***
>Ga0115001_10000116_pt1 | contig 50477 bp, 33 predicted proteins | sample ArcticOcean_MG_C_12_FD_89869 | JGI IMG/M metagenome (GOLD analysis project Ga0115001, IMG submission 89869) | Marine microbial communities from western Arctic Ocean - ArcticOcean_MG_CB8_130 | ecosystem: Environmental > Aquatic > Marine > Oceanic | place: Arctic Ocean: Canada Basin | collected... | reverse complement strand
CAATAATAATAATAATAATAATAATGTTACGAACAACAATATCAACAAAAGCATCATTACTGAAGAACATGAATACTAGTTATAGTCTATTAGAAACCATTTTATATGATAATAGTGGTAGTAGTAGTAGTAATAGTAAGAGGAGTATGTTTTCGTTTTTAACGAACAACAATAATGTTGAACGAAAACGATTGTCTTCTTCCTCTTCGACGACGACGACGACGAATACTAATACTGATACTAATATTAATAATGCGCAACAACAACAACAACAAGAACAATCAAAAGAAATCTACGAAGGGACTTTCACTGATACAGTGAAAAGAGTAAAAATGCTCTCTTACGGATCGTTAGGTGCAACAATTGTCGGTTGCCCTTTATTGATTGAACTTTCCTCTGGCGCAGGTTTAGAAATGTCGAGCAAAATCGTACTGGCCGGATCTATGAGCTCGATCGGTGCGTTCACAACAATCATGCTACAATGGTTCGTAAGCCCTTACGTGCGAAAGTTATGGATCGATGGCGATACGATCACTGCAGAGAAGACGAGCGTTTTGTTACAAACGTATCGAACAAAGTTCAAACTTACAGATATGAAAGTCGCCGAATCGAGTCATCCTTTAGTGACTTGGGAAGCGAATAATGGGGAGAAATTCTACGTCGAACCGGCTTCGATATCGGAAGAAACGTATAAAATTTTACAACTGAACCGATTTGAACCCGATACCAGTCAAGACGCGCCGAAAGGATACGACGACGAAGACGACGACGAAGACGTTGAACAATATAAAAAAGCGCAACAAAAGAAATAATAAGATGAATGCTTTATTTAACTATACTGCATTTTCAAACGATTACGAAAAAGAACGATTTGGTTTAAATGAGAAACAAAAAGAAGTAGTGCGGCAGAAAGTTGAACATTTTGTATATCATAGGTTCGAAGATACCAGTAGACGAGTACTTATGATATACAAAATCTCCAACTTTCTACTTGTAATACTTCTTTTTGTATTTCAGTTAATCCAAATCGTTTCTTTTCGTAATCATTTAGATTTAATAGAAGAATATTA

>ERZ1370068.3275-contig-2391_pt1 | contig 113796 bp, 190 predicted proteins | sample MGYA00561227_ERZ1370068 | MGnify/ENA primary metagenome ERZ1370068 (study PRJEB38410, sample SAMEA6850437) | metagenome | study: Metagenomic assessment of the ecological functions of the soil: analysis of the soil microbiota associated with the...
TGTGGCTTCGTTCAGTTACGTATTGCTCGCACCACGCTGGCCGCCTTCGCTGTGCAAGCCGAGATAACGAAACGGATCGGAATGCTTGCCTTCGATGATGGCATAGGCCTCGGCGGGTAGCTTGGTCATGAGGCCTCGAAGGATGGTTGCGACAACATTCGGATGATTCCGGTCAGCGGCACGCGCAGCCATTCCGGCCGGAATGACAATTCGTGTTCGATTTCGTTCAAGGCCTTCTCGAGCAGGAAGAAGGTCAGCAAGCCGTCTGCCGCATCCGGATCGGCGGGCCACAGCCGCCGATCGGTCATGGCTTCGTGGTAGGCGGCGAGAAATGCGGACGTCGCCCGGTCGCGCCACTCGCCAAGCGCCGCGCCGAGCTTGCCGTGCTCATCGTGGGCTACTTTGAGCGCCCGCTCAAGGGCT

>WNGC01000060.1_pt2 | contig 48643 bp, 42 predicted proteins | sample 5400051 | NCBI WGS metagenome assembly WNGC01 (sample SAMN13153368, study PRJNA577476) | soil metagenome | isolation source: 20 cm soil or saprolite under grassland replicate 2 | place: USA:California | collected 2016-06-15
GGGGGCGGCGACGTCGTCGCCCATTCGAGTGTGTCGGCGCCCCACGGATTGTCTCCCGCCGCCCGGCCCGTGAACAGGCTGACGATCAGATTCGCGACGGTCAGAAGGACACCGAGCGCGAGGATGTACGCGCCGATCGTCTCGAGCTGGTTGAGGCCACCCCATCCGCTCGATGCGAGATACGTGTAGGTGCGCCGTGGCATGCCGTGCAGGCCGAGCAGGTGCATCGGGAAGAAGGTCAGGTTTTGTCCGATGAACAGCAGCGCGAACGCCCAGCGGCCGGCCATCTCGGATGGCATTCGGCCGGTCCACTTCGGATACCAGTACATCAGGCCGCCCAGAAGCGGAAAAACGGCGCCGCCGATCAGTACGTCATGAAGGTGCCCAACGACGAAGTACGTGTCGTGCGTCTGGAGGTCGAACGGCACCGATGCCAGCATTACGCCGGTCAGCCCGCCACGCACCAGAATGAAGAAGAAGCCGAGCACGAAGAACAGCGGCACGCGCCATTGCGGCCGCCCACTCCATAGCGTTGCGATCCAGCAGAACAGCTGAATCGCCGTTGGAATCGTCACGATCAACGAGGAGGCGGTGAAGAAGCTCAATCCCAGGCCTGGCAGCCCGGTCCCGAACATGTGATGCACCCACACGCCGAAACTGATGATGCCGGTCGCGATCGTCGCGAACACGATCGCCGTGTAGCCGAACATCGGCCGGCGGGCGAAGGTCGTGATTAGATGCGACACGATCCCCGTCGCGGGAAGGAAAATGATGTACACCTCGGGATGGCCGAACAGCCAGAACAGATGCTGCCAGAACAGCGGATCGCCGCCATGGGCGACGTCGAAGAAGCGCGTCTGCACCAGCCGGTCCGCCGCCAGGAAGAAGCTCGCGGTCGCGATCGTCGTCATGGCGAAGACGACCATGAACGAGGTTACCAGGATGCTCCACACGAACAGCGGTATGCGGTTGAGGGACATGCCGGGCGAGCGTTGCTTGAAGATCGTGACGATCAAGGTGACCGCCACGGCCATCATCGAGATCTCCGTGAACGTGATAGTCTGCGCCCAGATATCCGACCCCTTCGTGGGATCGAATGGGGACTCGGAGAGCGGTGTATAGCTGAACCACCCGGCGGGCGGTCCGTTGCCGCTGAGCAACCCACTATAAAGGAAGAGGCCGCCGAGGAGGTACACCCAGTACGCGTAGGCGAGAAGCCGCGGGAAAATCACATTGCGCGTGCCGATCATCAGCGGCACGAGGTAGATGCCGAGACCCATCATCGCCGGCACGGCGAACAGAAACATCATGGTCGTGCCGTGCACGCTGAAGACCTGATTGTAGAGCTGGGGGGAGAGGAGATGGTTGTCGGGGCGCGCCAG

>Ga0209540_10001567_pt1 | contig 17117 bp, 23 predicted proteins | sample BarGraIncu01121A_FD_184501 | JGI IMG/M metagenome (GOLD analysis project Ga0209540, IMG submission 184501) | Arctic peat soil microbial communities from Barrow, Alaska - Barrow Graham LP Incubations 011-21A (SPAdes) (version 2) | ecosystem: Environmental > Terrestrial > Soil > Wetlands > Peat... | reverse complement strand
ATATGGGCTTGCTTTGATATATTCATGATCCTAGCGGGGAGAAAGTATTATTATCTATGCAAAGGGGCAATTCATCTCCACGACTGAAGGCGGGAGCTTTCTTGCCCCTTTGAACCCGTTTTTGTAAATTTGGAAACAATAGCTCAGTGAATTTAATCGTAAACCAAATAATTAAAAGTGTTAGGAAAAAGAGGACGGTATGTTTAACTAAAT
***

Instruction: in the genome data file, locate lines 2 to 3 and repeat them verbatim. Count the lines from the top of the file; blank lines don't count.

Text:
CAATAATAATAATAATAATAATAATGTTACGAACAACAATATCAACAAAAGCATCATTACTGAAGAACATGAATACTAGTTATAGTCTATTAGAAACCATTTTATATGATAATAGTGGTAGTAGTAGTAGTAATAGTAAGAGGAGTATGTTTTCGTTTTTAACGAACAACAATAATGTTGAACGAAAACGATTGTCTTCTTCCTCTTCGACGACGACGACGACGAATACTAATACTGATACTAATATTAATAATGCGCAACAACAACAACAACAAGAACAATCAAAAGAAATCTACGAAGGGACTTTCACTGATACAGTGAAAAGAGTAAAAATGCTCTCTTACGGATCGTTAGGTGCAACAATTGTCGGTTGCCCTTTATTGATTGAACTTTCCTCTGGCGCAGGTTTAGAAATGTCGAGCAAAATCGTACTGGCCGGATCTATGAGCTCGATCGGTGCGTTCACAACAATCATGCTACAATGGTTCGTAAGCCCTTACGTGCGAAAGTTATGGATCGATGGCGATACGATCACTGCAGAGAAGACGAGCGTTTTGTTACAAACGTATCGAACAAAGTTCAAACTTACAGATATGAAAGTCGCCGAATCGAGTCATCCTTTAGTGACTTGGGAAGCGAATAATGGGGAGAAATTCTACGTCGAACCGGCTTCGATATCGGAAGAAACGTATAAAATTTTACAACTGAACCGATTTGAACCCGATACCAGTCAAGACGCGCCGAAAGGATACGACGACGAAGACGACGACGAAGACGTTGAACAATATAAAAAAGCGCAACAAAAGAAATAATAAGATGAATGCTTTATTTAACTATACTGCATTTTCAAACGATTACGAAAAAGAACGATTTGGTTTAAATGAGAAACAAAAAGAAGTAGTGCGGCAGAAAGTTGAACATTTTGTATATCATAGGTTCGAAGATACCAGTAGACGAGTACTTATGATATACAAAATCTCCAACTTTCTACTTGTAATACTTCTTTTTGTATTTCAGTTAATCCAAATCGTTTCTTTTCGTAATCATTTAGATTTAATAGAAGAATATTA

>ERZ1370068.3275-contig-2391_pt1 | contig 113796 bp, 190 predicted proteins | sample MGYA00561227_ERZ1370068 | MGnify/ENA primary metagenome ERZ1370068 (study PRJEB38410, sample SAMEA6850437) | metagenome | study: Metagenomic assessment of the ecological functions of the soil: analysis of the soil microbiota associated with the...